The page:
In our family’s favorite shows and movies, unnoticeable people get noticed. Take, Ladybird or Goodwill Hunting, in which beloved nobodies become successful somebodies, not infrequently through the form of a college acceptance letter. Watching that character holding a letter notifying acceptance into some expensively prestigious university—well, that gives us a deep-down sigh of relief.
It may be a satisfying story, but it also entails some magical thinking. If enough individuals get impersonally noticed by enormously monied institutions, everything’s going to be okay—right?
The scriptures tell the story of getting savingly noticed in a different way. Over the Christmas break, you may have come across, and perhaps barely noticed, a conscientious old codger named Zechariah in the first chapter of Luke’s gospel. He and his wife had lived long, careful lives in a town in the hills of Judea, a town so remote that the historian doesn’t even bother to name it. They had no children, which meant that even their family line would go unnoticed. The most conspicuous thing that ever happened to Zechariah was that, every once in a while, his name might get picked, seemingly at random, from the names of his fellow priests. Then, he’d have to go into a small, secret, holy, hazardous place in the temple and make a meticulous offering for everybody he knew and loved and for those he didn’t. The work was terrifically important and mostly unwitnessed.
But then, suddenly in the first chapter of Luke, God’s gracious attention arrives in a way that even a sad and preoccupied Zechariah can’t miss. An angel appears to the old man as he’s doing his exacting task in the temple and tells him that his prayers have been heard. He and Elizabeth are going to have a child. Zechariah responds with a cantankerous question, How can I know this for sure? Unlike the teen aged Mary who asks the same angel a similar question, but out of reverent desire to be in on what the Living God is doing—How can these things be?—Zechariah’s question ends in silence not in song. Mary sings the Magnificat. Zechariah is struck mute by the angel. Mute, that is, until his baby boy shows up. And then the crotchety old fellow busts out in a song, too, a lullaby over the cradle of his son, John the Baptizer, this child who will someday capture the notice of his nation and will, in turn, help that nation to behold the salvation of their God.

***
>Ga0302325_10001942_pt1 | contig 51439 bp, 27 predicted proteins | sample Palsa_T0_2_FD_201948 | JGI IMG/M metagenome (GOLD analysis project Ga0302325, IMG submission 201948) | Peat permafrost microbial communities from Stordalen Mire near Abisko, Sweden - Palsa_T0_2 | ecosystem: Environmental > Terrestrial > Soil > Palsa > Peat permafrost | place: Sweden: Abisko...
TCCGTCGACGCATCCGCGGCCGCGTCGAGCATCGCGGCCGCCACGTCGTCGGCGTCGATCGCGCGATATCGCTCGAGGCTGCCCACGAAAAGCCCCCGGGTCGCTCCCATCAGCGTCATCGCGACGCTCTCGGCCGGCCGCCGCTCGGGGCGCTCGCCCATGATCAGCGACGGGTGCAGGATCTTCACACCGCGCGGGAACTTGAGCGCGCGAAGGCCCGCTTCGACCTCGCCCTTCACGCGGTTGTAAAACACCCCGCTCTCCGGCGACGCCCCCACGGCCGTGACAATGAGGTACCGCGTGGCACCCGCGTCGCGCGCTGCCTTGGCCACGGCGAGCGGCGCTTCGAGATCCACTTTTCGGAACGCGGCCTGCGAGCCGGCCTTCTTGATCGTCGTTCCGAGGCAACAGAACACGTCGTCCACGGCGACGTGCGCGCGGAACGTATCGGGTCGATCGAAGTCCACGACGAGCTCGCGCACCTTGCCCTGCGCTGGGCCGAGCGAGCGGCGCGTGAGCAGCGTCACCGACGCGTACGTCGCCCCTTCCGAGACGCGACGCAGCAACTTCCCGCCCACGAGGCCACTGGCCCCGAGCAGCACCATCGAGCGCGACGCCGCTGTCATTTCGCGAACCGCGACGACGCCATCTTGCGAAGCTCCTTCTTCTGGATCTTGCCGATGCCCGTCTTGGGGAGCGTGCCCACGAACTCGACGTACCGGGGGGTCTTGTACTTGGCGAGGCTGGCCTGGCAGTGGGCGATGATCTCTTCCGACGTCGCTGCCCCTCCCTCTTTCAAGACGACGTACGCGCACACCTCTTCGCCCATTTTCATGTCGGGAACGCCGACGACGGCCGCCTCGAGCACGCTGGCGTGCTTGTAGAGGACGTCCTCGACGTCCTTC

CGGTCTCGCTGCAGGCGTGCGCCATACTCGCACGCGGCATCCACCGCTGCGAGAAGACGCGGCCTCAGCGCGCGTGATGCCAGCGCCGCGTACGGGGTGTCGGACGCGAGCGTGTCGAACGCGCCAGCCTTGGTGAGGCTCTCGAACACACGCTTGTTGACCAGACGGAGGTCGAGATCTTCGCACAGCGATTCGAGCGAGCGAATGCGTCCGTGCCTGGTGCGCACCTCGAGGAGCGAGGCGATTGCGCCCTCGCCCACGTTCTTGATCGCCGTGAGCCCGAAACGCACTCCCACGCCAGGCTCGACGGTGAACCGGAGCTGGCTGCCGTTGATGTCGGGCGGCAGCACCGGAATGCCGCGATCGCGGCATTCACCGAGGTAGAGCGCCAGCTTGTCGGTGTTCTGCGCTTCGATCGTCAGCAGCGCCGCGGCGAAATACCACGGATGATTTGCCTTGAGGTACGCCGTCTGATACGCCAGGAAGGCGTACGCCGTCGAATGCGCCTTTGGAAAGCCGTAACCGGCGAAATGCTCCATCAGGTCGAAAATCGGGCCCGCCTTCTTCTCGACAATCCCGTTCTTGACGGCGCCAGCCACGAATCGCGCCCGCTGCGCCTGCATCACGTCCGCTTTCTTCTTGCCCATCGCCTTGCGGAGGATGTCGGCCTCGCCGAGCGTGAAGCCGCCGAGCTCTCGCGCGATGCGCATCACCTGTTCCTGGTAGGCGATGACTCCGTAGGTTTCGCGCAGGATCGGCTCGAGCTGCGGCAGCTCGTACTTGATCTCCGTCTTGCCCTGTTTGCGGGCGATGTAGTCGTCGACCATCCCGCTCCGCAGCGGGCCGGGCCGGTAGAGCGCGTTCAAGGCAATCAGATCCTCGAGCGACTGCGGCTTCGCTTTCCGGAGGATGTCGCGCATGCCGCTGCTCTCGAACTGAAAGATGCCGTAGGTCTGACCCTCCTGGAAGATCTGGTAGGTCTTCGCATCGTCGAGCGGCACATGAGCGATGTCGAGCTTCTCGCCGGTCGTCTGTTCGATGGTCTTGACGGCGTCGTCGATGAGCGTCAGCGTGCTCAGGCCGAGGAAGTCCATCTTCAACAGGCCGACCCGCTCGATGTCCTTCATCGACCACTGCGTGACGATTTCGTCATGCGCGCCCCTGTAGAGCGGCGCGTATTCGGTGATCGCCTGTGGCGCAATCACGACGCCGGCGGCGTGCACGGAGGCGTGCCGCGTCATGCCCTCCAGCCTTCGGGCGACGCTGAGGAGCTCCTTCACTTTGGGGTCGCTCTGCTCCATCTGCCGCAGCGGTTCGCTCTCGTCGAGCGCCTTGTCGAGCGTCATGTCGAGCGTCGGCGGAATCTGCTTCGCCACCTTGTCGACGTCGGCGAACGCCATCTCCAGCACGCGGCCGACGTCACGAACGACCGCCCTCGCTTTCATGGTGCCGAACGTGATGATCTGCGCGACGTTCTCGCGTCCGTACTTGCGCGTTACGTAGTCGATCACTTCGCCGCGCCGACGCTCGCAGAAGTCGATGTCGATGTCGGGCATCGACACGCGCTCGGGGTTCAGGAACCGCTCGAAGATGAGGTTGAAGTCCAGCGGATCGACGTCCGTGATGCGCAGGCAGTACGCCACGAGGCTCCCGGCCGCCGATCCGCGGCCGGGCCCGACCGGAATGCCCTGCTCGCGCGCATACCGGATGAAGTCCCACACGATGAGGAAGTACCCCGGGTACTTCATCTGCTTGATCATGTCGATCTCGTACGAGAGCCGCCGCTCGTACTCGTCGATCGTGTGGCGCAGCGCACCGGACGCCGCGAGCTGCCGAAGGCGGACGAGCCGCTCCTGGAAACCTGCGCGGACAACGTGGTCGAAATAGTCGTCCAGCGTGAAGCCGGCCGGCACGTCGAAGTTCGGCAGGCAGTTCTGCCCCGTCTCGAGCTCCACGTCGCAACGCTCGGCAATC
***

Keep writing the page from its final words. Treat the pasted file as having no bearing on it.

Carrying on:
Let me pay attention to the Small People in our church for a minute. Here’s something the children have probably already figured out on their own: nobody sees you the way you deserve to be seen. Even if you have the Most Devoted Parents Ever, you still feel things and think things and do things that nobody really sees. Your life is far more mysterious than can be attended to. When our covenant children tell something amazing thing about their lives, we oldsters will try to concentrate. But, really, we ought to just flat out write a song.
We Big People know something of this not-getting-noticed from our own experience, too. Like Zechariah, you do important work every day of your life, and often in small back rooms. Your work matters. People rely on it, even when they don’t acknowledge it. And mostly they don’t, not as much as it deserves. Sure, sometimes, there’s something messed up in our desire to be seen, as if life were an Instagram account. But the desire to be attended to has a rightness to it, too. The best answer to that desire, breathed in the contemplative silence of Zechariah or sung out in the gorgeous song of Mary, is that when God notices the nobodies, they become beloveds. When the gospel message arrives for you in sermons, in conversations, in quiet prayer, go ahead and let it be unto you as the Lord has said. Beholding and being beheld in that way really does mean that everything’s going to be okay.